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We are facing problem of shorter run length of our Delayed Coker Unit(DCU). The furnace coil inlet pressure increases to design limit within a very short interval i.e. 30-35 days after the SAD, however the tube skin temp remains well below the design limit.
The feed to the DCU unit is VR from VDU, having asphaltene about 5% & CCR about 17%. The COT, BFW flow and other operating parameters are maintained as per the design operating guidelines.
Can anyone help to identify reasons for the drop in the run length of our DCU?
 
Answers
02/07/2019 A: John Bettinger, Qualex Engineering, john.bettinger@qualex.com
I would look downstream of the furnace to see if some restriction in the transfer line to the drum is the problem.
28/06/2019 A: Peter Marsh, XBP Refining Consultants Ltd, peter.marsh@xbprefining.co.uk
The asphaltene and concarbon numbers are fairly typical for a DCU. I suspect most likely cause of rapidly increasing furnace dP is accelerated coking due to localised high film temperatures (caused by flowmeter error, pass flow imbalance, uneven firing, flame impingement, or inadequate/incomplete steam-air decoking).
27/06/2019 A: RUPAM MUKHERJEE, ENGINEERS INDIA LIMITED, rupammukherjee86@gmail.com
Please recheck your feed side properties especially salt content. Also, please check if there is a change in the feed side conditions? Like increase in CIT? What is the crossover temperature? Are you using any additives?
27/06/2019 A: Dipankar Phukan, Indian Oil Corporation, dipankarphukan79@yahoo.com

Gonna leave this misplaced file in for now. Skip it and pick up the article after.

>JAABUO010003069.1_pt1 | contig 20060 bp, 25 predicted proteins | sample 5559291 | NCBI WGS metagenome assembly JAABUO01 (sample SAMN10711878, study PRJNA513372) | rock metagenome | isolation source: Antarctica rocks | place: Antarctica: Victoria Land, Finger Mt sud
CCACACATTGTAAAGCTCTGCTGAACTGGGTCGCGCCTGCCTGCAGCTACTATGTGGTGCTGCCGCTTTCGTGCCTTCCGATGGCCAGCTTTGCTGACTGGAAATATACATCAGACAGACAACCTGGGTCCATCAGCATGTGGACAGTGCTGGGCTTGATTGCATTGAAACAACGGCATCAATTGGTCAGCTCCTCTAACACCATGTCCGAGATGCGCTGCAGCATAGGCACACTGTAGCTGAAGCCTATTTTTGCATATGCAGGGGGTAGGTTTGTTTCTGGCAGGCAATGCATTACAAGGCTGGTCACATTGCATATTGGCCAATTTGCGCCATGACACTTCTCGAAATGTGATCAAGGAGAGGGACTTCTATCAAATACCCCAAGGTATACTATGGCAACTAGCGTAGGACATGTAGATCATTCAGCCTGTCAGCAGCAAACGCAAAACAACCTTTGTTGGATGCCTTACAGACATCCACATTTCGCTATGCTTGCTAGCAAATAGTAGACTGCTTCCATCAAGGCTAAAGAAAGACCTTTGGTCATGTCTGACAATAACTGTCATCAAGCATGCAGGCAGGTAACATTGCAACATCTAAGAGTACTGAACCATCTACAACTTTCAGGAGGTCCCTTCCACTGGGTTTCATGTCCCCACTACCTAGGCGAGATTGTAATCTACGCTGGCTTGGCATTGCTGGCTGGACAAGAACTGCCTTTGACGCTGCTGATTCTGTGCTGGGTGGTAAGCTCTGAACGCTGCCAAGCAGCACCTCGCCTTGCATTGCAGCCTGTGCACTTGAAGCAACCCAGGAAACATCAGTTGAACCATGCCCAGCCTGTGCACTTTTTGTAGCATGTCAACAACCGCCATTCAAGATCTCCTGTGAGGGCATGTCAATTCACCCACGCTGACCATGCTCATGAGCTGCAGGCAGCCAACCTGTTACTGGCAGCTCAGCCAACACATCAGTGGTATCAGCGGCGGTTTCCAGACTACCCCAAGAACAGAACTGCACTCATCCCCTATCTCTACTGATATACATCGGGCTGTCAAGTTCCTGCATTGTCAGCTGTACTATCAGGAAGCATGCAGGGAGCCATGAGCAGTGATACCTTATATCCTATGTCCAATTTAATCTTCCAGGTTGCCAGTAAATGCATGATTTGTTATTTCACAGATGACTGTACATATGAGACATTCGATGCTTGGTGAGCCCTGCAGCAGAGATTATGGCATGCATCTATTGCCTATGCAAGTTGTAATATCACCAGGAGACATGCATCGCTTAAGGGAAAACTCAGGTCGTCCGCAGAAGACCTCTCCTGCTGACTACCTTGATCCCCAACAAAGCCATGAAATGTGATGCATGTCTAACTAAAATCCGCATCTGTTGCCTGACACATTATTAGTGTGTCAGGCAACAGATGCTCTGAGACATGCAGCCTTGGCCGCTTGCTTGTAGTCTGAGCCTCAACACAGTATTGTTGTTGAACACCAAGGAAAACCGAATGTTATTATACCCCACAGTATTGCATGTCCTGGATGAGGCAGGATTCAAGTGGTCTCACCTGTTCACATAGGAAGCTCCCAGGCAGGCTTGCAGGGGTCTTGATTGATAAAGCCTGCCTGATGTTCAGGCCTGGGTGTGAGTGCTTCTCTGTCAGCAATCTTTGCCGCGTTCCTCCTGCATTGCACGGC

Just an experience I wanted to share, one of the visbtreakers I have worked in had high Start of run delta P which quickly reached EOR condition with abnormally short run length. During shutdown, the heater tube bends were first radiographed and it was observed that that there had been an abnormal bulging in the tube, what seemed like oxidation of tube metal thus restricting the flow path. This was peculiar and although we ended up never running running that Visbreaker after that turnaround as a new DCU had come up to take its feed, you may compare the start of run delta P over a number of shutdowns to analyse if its increasing gradually. Repeated and prolonged steam air decoking may end up oxidizing the tubes which we suspect in our case.

Having said that, you need to ensure the cold tube velocities are within range, 6 m/sec is normally the desiqn, thermocouple map of the heater is adequate to monitor each zone properly. Increasing the turbulising water flow upto 2 to3% is recommended and found to be favorable as per available literature as well as personal experience.
27/06/2019 A: keith bowers, B and B Consulting, kebowers47@gmail.com
There are two possible reasons for the indicated high coil pressure ---faulty pressure indicator, or flow restriction in the flow path of coil or transfer piping.
The first thing to verify is the coil inlet pressure indicator. The second is to verify the drum inlet pressure.

Partial plugging of the transfer line between the coil and drum are very common. ALL the piping between the pre-heat exchangers and coke drum proper is subject to obdurate coke deposits, including pressure relief piping and relief valves. Some piping designs are more prone to plugging and require mechanical cleaning every 'run'. Severe plugging in pressure relief piping and relief valves is all too common and can allow dangerous over-pressure accidents.

Best Practices call for 'rupture disc' protection of pressure relief piping and relief valves of Delayed Coking units.
27/06/2019 A: Bruce Carr, Suncor Inc, bcarr@suncor.com
My first guess would be poor heater operation... isolated hot spots. I'm assuming the skin temperature is measured by thermocouples welded to certain points not representative of all the skin. How effective is your SAD? Is there a chance the tubes are not free of coke or ash.... Have you tried pigging... then you would be sure the tubes are clear.....